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Midwives Want To Reduce Maternal Mortality In South Sudan

South Sudan has added more than 800 midwives and nurses since 2010.

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Midwives, SUDAN
A woman holding her baby in a nursery watches another newborn who is attached to a ventilator at Juba Teaching Hospital in Juba, April 3, 2013. South Sudan has one of the highest maternal mortality rates in the world. VOA

More than 60 people graduated in Juba this week with diplomas in midwifery and nursing. Their goal? To reduce South Sudan’s high rate of maternal mortality.

Eight men were among the 66 graduates of the Kajo Keji Health Science Institute — an unusual occurrence in South Sudan, where midwifery is associated almost exclusively with women.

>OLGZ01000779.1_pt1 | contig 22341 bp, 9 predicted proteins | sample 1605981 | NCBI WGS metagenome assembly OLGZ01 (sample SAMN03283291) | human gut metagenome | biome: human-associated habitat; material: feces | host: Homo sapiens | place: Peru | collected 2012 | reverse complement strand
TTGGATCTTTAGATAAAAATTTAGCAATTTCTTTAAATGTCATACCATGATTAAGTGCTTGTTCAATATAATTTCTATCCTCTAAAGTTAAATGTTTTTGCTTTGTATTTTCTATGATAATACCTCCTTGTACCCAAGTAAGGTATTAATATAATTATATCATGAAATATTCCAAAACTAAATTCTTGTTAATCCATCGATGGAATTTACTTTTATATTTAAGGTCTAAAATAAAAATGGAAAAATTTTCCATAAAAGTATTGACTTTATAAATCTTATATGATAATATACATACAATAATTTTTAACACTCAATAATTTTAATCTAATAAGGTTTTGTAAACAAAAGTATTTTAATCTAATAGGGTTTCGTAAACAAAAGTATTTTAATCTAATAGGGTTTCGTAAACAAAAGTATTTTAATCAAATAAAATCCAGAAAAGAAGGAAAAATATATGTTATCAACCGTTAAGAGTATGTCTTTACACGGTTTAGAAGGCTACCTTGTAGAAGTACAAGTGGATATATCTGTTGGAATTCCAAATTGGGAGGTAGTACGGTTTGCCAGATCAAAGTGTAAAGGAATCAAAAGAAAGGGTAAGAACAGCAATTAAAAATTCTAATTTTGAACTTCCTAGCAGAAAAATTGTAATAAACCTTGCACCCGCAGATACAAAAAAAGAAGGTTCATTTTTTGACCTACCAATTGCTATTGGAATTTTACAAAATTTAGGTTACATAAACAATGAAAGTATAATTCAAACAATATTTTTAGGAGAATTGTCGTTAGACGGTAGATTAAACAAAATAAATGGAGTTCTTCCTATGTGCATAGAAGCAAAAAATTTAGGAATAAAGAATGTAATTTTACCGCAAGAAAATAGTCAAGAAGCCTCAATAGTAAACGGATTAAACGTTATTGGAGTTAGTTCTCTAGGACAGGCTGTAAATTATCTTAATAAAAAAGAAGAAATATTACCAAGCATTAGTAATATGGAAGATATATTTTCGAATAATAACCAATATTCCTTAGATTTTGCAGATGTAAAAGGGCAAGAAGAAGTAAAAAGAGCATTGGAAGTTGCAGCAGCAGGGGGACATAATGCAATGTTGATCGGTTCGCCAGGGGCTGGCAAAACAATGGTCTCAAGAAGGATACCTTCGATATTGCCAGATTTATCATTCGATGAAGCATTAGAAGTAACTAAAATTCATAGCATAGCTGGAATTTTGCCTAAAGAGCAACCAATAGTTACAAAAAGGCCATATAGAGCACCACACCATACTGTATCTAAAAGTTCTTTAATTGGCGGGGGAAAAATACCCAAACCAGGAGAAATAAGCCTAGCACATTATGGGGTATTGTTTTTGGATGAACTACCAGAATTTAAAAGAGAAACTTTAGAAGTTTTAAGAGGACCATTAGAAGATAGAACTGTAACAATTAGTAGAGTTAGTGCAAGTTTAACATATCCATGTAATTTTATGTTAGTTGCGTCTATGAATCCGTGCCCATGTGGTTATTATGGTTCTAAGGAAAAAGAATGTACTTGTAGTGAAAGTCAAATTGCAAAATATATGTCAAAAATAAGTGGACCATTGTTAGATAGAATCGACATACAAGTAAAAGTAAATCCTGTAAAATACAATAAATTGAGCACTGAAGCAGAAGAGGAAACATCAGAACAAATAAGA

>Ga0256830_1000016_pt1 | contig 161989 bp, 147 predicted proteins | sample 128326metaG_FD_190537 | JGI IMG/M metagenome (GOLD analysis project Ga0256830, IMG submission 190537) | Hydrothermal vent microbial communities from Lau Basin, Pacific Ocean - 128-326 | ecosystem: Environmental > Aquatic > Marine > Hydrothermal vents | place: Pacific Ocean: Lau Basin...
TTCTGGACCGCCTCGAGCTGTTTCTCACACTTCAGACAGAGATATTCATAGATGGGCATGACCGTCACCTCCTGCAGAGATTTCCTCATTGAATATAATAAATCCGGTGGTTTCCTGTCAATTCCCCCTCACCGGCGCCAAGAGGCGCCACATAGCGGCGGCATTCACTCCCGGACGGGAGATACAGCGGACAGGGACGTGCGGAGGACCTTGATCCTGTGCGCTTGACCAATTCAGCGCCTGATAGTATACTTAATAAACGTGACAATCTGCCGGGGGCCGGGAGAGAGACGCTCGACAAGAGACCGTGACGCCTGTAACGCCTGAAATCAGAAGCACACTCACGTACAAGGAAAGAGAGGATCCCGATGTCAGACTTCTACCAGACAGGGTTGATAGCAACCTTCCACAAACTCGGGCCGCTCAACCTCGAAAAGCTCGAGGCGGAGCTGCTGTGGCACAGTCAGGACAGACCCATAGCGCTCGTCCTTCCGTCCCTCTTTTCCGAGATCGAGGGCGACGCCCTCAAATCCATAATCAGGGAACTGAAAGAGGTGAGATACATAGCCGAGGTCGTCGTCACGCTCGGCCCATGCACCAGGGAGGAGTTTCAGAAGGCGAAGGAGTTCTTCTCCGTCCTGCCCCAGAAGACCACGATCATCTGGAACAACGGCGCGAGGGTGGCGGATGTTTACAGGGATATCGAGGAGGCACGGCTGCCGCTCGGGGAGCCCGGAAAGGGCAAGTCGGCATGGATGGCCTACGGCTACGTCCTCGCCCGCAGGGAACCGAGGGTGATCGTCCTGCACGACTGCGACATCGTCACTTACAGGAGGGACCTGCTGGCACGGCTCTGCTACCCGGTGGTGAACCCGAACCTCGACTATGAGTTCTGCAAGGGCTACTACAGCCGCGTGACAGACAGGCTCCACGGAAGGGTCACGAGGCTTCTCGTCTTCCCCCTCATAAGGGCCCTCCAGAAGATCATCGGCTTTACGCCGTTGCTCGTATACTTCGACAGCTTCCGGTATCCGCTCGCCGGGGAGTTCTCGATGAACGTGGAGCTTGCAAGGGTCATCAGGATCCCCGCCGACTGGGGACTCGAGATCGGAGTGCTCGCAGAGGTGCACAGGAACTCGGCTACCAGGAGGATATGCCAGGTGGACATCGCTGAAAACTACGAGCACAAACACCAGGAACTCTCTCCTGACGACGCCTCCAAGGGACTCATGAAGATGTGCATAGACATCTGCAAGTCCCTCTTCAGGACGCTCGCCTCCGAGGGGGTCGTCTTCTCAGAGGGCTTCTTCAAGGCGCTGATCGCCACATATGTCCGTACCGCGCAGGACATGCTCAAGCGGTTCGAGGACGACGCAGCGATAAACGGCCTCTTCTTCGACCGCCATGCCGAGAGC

Samuel Ladu Morish, 26, says he felt he could no longer sit by and watch young women die because of childbirth.

chikungunya, maternal mortality
A woman sits inside a mosquito tent in the town of Abyei, Sudan. VOA

“A lot of mothers are dying so [for] me particularly it pains me. That is why I felt I have to do that course, to try my level best to stop maternal mortality rate in South Sudan,” Morish told VOA’s South Sudan in Focus.

Twenty-one-year-old Leju Henry, another male graduate, said he’s been asked many times why he decided to pursue a course in midwifery. Like Morish, Henry said he wants to help South Sudanese women, especially those who suffer complications in child labor.

“Most people think midwifery is a job for females only, but that is not the truth. … the definition of midwifery [is] that a midwife simply means someone who assists in child above all, but not necessarily means a fellow woman,” Henry said.

According to figures published by the World Health Organization in 2017, South Sudan has one of the highest maternal mortality rates in the world — 789 women per 100,000 live births.

south sudan's war, chikungunya, maternal mortality